Mc k0exp[T T0Tc HH w10

where HW is the water depth, H is the ice thickness and T is ice temperature. The parameters k0, T0 and Tc establish calving vigour and the reduction in calving rates with decreasing temperature. The value for T0 is typically set to 273.16K, such that calving rates are maximal for isothermal ice (T = 273.16K; mc = k0HHW) and mc exponentially decreases for colder ice. This crudely mimics the difference in calving rates observed in mid-latitude tidewater environments versus polar environments, where calving rates are low enough to permit ice-shelf development.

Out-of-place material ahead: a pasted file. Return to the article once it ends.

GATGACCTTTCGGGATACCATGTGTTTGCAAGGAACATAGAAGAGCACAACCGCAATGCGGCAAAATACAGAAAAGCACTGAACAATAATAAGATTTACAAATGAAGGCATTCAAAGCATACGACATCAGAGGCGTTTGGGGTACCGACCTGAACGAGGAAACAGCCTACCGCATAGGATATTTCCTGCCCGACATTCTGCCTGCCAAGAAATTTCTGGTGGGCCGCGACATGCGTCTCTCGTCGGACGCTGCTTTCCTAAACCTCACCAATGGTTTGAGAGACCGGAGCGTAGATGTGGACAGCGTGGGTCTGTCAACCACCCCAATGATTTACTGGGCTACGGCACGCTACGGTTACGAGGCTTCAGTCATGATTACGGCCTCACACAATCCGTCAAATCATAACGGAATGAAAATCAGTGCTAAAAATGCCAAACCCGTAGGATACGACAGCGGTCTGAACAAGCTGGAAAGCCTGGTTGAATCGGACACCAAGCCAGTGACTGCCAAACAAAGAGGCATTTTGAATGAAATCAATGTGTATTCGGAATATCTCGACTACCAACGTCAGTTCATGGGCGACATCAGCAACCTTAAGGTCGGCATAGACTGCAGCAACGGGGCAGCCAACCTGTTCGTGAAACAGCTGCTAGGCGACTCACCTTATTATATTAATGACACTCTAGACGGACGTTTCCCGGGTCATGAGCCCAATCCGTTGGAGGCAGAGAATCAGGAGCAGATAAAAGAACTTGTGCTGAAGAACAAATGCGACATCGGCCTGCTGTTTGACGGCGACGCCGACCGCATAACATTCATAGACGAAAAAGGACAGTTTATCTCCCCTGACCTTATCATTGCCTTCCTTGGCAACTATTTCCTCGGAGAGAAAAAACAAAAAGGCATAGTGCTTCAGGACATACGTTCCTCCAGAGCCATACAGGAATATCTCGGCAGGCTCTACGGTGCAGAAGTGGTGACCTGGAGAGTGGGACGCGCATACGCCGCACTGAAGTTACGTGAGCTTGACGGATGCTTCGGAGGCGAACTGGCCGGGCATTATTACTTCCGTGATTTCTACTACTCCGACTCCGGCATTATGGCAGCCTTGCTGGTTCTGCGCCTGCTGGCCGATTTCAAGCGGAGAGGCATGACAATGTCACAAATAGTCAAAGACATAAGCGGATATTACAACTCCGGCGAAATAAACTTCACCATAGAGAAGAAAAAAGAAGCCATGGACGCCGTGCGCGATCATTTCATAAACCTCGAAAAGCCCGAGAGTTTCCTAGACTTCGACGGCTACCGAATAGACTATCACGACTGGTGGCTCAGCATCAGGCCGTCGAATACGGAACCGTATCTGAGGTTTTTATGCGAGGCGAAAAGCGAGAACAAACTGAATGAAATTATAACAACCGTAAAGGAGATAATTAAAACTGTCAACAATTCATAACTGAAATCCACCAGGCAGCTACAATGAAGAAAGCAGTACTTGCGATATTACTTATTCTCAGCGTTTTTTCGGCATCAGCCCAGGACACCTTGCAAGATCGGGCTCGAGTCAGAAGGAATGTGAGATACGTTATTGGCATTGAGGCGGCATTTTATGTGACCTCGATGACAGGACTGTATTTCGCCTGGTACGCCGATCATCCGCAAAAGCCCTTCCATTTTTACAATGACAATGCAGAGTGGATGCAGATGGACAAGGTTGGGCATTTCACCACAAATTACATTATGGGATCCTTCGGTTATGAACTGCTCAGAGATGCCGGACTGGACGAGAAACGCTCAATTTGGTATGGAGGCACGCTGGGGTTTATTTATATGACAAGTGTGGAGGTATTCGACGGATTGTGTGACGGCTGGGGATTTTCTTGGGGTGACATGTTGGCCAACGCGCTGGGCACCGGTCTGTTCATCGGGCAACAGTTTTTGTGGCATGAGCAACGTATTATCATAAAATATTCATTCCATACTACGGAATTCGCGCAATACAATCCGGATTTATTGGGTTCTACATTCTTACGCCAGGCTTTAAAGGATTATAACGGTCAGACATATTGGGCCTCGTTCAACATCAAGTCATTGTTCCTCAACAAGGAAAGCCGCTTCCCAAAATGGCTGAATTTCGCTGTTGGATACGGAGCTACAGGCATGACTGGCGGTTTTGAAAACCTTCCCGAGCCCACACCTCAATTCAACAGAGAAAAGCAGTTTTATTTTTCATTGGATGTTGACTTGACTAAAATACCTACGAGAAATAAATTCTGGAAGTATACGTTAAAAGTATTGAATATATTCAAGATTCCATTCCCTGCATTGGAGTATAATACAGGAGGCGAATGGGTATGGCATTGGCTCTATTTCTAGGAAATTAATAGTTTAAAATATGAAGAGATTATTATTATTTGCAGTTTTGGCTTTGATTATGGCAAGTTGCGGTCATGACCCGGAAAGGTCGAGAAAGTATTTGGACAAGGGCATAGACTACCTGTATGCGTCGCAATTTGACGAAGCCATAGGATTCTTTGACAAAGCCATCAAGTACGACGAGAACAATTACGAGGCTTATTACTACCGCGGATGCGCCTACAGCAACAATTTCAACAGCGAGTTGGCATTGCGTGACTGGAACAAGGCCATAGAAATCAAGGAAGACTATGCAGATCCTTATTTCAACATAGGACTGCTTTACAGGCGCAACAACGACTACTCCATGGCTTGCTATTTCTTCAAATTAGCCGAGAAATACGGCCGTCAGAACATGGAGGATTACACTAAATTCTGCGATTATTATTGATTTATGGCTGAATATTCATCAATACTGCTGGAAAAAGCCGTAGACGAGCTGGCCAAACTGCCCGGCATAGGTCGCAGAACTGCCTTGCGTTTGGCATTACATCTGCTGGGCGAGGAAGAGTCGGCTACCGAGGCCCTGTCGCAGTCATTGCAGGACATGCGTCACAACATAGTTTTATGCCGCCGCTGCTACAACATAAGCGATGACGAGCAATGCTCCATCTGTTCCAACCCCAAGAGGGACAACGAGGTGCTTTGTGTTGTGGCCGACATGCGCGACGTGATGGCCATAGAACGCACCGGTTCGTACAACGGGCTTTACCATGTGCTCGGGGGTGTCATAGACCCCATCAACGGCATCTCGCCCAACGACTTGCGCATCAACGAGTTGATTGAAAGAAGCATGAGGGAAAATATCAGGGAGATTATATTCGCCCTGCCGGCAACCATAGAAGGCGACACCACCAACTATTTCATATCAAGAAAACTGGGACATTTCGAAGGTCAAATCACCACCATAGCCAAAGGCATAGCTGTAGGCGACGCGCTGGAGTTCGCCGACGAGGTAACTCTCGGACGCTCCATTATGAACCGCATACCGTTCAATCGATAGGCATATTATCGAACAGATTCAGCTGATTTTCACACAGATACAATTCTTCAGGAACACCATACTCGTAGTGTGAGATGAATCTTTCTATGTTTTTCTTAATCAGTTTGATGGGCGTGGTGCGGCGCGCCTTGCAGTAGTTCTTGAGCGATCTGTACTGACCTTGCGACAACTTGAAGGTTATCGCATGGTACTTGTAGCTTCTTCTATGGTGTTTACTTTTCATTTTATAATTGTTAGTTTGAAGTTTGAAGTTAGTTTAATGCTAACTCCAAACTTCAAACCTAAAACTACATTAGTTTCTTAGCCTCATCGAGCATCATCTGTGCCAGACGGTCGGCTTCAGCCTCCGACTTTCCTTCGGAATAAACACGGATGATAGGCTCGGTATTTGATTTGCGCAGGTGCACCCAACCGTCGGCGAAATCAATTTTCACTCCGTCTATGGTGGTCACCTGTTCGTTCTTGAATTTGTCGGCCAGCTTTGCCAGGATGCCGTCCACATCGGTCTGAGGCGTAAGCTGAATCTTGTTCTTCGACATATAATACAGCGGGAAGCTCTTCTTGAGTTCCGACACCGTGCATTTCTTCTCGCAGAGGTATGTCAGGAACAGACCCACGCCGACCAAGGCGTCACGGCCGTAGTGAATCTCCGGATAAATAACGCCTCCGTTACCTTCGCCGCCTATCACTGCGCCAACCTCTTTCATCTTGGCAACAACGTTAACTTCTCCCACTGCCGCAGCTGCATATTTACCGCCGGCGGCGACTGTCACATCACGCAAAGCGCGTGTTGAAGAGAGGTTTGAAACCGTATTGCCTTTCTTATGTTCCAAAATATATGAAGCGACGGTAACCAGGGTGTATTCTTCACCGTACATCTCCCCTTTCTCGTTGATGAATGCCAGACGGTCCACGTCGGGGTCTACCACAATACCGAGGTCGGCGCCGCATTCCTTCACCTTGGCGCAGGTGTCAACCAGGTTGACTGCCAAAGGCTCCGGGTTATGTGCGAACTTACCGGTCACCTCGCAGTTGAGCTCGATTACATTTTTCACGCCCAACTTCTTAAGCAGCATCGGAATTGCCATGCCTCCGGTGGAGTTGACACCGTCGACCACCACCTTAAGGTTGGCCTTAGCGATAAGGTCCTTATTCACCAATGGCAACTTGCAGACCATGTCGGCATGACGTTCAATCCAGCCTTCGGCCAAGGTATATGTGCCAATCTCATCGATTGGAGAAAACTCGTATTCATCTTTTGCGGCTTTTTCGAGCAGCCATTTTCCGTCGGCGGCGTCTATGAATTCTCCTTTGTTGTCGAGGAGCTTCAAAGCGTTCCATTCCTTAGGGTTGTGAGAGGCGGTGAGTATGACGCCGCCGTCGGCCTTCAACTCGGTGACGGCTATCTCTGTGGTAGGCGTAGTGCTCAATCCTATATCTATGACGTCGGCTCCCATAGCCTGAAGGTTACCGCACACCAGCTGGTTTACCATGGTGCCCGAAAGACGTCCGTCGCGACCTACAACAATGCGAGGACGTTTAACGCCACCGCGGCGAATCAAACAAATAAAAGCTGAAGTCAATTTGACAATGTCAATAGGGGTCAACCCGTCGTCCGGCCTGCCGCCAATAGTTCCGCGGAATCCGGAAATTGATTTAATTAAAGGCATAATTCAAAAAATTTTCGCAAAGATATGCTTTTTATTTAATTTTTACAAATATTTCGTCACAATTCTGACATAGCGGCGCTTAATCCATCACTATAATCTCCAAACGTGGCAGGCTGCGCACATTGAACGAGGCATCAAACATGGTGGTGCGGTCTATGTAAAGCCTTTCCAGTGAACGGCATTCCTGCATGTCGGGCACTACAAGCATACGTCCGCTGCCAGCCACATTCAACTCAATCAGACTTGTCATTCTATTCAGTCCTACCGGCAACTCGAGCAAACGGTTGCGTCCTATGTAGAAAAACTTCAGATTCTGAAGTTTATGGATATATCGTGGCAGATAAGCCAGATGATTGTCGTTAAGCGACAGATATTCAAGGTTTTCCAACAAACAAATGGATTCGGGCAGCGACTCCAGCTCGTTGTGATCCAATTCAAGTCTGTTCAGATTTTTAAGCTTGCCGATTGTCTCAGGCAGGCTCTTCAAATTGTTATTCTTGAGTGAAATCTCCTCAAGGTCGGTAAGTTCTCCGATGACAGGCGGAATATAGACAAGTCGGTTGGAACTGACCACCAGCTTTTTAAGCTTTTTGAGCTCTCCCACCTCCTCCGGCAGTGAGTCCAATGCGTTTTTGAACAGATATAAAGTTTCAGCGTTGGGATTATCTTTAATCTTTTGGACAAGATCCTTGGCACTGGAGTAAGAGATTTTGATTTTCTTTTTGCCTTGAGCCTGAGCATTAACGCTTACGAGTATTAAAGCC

This calving model permits floating/shelf ice to expand over the continental shelf or shelf break, but it is not necessarily closer or dV = HdA (Johannesson et al., 1989; Harrison et al., 2001).

With this assumption, Harrison et al. (2001) consider the long-term volume response of an ice mass to a change in mass balance with respect to an initial 'reference' geometry (elevation and area distribution). This provides a framework for explicit consideration of the effects of changing surface elevation as a glacier responds to climatic changes. Harrison et al. (2001) introduce these effects through the parameter G (z) = db(z)/dz, which represents the vertical mass balance gradient (see also Elsberg et al., 2001). An effective glacier-wide vertical mass balance gradient, Ge, is calculated through a weighted averaged of G (z) over the ice mass. The predicted volume response time to a mass balance perturbation, tV, can then be estimated from

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